Was all that 7.62 brass reloadable?
That would be my first thought.
I once got overflown by an inverted F4 when I was on the Mt Whitney summit....back in the early 1980s. A flight of 2 or 3 of them came screaming down the Kerr River valley from the north, and then headed easterly up the western flank of the peak. They flew pretty close to the top of the peak, and then dove down the east face into the valley below and went tearing off into the distance. The aircraft were low enough (relative to us) that I could clearly see small details like the rivets. One of the pilots inverted his aircraft just before arcing over the peak, and I very clearly remember him grinning and waving to us as he flashed by. It was awesome. Scary, but awesome .... for most of us ....
There was a couple of climbers, a married couple, who were doing a free climb ascent of the east buttress of the peak. For those who don’t know, the peak is 14,595 ft high, and the eastern face of the summit is a 2300 foot vertical wall (I came up by a different route). That couple summitted the peak not too long after the jets had passed - maybe a half hour or so. The husband told me that they were clinging to the cliff face near the top when those jets went over, and it scared the bejabbers out of both of them right at a critical moment. He was not a happy camper about the overflight, but I was giddy as a school girl about it.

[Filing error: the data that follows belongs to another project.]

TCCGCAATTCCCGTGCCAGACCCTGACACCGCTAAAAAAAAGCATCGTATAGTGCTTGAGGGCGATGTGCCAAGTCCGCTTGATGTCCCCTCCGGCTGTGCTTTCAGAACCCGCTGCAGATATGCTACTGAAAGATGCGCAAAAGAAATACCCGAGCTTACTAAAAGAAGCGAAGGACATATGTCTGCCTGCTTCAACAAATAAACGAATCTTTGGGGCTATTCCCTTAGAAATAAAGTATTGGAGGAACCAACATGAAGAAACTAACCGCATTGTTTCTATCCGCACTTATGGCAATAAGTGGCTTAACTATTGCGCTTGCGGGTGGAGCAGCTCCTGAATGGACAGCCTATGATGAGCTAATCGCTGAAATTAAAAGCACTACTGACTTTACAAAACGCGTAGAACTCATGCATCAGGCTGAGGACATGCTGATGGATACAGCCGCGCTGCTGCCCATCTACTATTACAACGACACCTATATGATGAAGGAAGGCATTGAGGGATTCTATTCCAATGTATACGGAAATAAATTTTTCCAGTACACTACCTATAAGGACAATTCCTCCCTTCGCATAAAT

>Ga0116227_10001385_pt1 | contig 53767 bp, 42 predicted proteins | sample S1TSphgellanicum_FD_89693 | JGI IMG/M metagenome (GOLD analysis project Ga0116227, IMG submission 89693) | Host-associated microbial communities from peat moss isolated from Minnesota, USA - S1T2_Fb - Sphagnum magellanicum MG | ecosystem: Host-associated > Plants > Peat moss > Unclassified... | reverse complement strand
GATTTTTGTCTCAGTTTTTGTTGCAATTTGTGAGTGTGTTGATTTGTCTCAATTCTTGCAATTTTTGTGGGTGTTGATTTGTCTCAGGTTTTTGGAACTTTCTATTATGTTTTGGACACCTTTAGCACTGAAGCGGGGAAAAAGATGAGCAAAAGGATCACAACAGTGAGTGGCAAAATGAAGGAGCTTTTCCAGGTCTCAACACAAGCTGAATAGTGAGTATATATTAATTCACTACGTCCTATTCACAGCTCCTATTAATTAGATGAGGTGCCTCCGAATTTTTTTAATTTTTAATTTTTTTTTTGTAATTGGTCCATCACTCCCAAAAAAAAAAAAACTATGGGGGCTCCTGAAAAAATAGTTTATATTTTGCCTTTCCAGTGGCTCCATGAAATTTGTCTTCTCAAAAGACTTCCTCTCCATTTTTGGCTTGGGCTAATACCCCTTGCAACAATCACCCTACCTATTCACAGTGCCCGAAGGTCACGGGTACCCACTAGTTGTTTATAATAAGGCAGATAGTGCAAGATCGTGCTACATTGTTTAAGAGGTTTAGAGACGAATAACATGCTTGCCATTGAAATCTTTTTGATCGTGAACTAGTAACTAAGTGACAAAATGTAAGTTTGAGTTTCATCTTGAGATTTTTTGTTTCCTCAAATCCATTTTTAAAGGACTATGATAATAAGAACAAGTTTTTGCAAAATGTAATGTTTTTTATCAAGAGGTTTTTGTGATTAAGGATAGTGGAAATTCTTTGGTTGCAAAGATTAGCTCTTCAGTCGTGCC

I’m sure the pilot violated every rule in the book, but he obviously didn’t care. No idea if he got in hot water for it or not. He was the last one over the peak, so maybe the other pilots never saw it. I know I sure did. It was awesome.
The only place I’ve ever seen brass and links on the ground was in the 1960s, in the desert outside of Barstow, California. I was on a paleontology trip, but apparently the area we were on had been used as an aerial gunnery range of some kind at some point in the past. We found a crashed aerial target full of holes nearby too. It kind of resembled a giant paper airplane, but made out of a lightweight foil-coated honeycomb material. I don’t remember in great detail what size it was, but I recall it being maybe 10-12 ft long, or something like that. Evidently, these things used to be towed behind another aircraft, and then someone would light them up during gun runs. I have no idea if these were relics from WW2/Korea, or if this kind of technique as in use during the Vietnam war, which was still raging at that time. Out of curiosity, I just now went and googled “towed aerial targets” for images, and I found exactly what it was:
I found a description of it, which said that they were used for ground troops to shoot at aerial targets. The one we found had been shot up pretty badly, and there was a lot of spent brass and links on the ground not too far away. But it was kind of scattered around, rather than all in one spot. So I just assumed for decades until just now that it was aerial gunnery, not antiaircraft gunnery.
More info on those targets here: http://www.ordtech-industries.com/2prod ... TDU10.html